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Thursday, 5 March 2015
Page: 1331

Building and Construction Industry


Senator RUSTON (South AustraliaDeputy Government Whip in the Senate) (14:37): My question is to the Minister for Employment, Senator Abetz. Will the minister inform the Senate whether compulsory powers that apply to the former Australian Building and Construction Commission, and which currently apply to Labor's own Fair Work Building and Construction commission, which will expire in two months, are necessary and unique.


Senator ABETZ (TasmaniaLeader of the Government in the Senate, Minister Assisting the Prime Minister for the Public Service and Minister for Employment) (14:38): I can inform Senator Ruston and the Senate that Medicare, Centrelink, welfare recipients, the Australian Securities and Investment Commission, bankers and company directors, the Australian Prudential Regulation Authority and the Australian Competition and Consumer Commission, all—

Senator Moore: I rise on a point of order. I am just checking whether this question and the answer is actually relevant to a bill that is currently on the Notice Paper.

The PRESIDENT: I was just conferring with the Clerk on exactly the same matter. It is on the Notice Paper. Thank you, Senator Moore, for raising that. It is important that we clarify these matters. The rule is that the minister can address that matter providing he does not anticipate debate in relation to the bill that is on the Notice Paper. I will be listening to the minister's answer. At this stage he has not gone long enough for me to make that determination.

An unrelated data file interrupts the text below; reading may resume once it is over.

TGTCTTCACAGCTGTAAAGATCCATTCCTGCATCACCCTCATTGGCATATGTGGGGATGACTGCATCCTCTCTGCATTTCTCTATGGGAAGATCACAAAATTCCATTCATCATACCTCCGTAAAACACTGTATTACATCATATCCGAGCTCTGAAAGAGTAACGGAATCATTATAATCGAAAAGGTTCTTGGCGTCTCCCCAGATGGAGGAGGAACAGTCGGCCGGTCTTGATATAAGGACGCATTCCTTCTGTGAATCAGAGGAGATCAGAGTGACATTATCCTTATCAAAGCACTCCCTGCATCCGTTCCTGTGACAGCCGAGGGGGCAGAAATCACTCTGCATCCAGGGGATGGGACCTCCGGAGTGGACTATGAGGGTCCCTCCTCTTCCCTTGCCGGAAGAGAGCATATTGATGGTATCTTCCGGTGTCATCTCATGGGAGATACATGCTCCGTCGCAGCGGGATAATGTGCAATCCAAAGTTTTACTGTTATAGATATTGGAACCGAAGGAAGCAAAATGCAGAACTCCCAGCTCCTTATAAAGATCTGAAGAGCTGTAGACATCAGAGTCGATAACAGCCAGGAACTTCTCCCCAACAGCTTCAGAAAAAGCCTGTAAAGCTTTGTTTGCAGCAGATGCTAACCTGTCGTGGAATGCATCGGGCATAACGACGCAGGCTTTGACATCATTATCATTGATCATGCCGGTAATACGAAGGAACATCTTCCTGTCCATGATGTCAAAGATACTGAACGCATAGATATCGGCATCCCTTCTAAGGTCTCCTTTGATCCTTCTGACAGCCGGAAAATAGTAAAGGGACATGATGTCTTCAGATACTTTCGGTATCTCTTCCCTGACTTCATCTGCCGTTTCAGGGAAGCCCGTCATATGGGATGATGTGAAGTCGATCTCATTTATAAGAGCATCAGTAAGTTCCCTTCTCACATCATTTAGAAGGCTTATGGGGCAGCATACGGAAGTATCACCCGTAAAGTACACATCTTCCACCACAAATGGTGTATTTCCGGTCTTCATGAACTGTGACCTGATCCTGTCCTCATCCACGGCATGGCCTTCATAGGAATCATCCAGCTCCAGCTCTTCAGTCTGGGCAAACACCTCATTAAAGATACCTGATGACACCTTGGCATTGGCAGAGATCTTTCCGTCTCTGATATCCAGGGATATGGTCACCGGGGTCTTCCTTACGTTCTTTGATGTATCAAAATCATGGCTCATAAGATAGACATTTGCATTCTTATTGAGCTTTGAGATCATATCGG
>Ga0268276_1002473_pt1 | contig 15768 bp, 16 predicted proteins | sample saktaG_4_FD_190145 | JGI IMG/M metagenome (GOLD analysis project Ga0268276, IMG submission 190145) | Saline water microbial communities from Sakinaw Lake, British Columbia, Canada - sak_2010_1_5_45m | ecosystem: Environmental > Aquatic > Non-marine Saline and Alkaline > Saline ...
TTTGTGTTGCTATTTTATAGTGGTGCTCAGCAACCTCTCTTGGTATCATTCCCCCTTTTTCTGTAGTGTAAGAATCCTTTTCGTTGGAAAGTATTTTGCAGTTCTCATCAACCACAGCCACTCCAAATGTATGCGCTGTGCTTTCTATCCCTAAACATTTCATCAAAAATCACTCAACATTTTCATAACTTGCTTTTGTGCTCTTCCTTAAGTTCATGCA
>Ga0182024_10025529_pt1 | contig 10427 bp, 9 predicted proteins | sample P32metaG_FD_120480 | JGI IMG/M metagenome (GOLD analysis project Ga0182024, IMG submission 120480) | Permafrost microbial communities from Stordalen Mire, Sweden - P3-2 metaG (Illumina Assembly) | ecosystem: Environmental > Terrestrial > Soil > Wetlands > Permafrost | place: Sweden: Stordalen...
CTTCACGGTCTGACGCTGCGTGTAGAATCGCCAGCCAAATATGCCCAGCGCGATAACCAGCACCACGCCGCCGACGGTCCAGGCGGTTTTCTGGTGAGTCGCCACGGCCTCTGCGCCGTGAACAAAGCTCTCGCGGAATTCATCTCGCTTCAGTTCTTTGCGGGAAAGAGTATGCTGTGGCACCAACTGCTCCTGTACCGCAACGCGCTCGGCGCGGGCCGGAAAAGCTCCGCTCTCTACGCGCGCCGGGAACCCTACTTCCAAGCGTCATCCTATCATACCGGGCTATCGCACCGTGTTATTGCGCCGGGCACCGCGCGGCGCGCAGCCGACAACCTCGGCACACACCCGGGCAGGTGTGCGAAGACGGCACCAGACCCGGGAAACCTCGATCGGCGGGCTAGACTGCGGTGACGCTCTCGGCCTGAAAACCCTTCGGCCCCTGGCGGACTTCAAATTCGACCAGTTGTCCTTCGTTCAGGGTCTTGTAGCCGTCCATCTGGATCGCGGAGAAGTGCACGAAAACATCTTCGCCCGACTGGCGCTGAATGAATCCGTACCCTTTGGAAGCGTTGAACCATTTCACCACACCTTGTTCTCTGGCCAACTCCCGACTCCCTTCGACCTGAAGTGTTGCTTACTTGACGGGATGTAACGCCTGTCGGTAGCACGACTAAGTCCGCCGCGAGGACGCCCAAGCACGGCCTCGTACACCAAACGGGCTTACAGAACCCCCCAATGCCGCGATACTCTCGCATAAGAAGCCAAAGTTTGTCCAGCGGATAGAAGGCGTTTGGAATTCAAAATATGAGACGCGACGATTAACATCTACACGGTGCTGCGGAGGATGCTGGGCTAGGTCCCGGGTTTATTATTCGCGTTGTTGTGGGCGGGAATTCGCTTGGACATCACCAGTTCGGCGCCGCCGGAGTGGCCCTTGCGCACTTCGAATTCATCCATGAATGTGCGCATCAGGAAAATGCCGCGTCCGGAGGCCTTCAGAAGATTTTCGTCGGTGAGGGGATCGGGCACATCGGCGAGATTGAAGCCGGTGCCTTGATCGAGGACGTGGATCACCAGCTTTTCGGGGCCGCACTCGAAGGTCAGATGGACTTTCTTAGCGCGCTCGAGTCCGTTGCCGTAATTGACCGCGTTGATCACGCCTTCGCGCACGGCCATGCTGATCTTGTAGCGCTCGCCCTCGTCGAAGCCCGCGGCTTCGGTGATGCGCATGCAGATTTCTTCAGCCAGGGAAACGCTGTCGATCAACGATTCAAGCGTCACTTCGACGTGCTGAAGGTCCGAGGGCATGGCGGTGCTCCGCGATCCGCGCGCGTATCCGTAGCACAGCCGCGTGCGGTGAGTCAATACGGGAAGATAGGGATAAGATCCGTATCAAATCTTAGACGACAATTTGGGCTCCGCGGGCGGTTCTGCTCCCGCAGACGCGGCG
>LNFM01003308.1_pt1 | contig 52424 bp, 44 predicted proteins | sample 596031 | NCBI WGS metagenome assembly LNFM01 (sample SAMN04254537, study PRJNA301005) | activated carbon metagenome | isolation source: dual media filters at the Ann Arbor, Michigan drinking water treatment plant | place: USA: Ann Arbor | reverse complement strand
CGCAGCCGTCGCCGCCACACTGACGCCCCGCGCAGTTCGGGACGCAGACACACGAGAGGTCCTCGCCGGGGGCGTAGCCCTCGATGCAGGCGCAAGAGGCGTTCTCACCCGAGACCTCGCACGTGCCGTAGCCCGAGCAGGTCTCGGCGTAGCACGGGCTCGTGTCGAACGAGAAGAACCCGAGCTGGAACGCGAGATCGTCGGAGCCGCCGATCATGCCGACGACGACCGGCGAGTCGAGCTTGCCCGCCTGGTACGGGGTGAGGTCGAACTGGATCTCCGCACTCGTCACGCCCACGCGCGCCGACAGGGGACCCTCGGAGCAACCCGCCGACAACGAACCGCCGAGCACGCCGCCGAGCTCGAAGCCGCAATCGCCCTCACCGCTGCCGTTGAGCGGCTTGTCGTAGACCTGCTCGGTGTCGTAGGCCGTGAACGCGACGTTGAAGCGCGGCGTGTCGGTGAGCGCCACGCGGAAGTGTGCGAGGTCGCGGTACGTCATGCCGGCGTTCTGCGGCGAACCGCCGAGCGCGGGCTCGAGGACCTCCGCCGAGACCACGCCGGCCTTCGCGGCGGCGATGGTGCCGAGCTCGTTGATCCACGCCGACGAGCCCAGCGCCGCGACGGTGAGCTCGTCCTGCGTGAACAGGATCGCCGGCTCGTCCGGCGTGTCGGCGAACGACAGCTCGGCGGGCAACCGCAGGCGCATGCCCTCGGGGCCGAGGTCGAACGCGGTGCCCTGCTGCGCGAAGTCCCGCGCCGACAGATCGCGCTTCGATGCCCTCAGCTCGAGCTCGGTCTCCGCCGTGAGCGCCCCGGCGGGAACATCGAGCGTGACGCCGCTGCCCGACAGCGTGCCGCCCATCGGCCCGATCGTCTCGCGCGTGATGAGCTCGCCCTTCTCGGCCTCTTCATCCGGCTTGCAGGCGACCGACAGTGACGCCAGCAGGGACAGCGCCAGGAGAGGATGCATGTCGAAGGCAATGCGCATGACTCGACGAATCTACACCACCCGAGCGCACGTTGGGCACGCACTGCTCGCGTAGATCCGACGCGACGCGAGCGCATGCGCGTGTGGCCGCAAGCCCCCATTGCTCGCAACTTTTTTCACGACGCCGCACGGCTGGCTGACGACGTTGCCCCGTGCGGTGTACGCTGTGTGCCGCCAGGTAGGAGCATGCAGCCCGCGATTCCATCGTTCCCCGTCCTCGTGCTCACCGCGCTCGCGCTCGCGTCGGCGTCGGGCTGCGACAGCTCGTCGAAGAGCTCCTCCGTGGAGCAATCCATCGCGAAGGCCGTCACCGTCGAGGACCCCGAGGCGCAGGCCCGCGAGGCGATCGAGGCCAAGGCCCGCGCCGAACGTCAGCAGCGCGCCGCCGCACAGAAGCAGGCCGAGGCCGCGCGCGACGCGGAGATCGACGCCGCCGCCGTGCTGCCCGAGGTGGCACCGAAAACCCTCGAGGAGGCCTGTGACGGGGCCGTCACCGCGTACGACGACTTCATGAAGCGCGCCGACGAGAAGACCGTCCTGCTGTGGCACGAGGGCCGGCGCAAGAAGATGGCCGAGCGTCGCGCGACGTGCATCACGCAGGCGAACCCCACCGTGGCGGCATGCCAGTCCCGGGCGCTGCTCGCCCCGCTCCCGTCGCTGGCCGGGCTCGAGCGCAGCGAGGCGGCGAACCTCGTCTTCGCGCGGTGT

Senator Moore: It terms of anticipating what could be in the debate, is it content or argument? I am not sure how that operates. You are saying that it cannot cover things that are part of the debate; I just want to see what can be discussed in this particular answer.

The PRESIDENT: I will seek some further advice from the Clerk in a moment but if 'anticipating debate' related to the general content there would be no discussion. I will just confer with the Clerk. Just one moment, Senator Moore.

'Anticipating the debate' is about all clauses of the bill, but the issues surrounding the bill can be discussed and canvassed—the actual issues of the clauses. I will be listening. I think the minister has enough experience to be able to weave his way through this.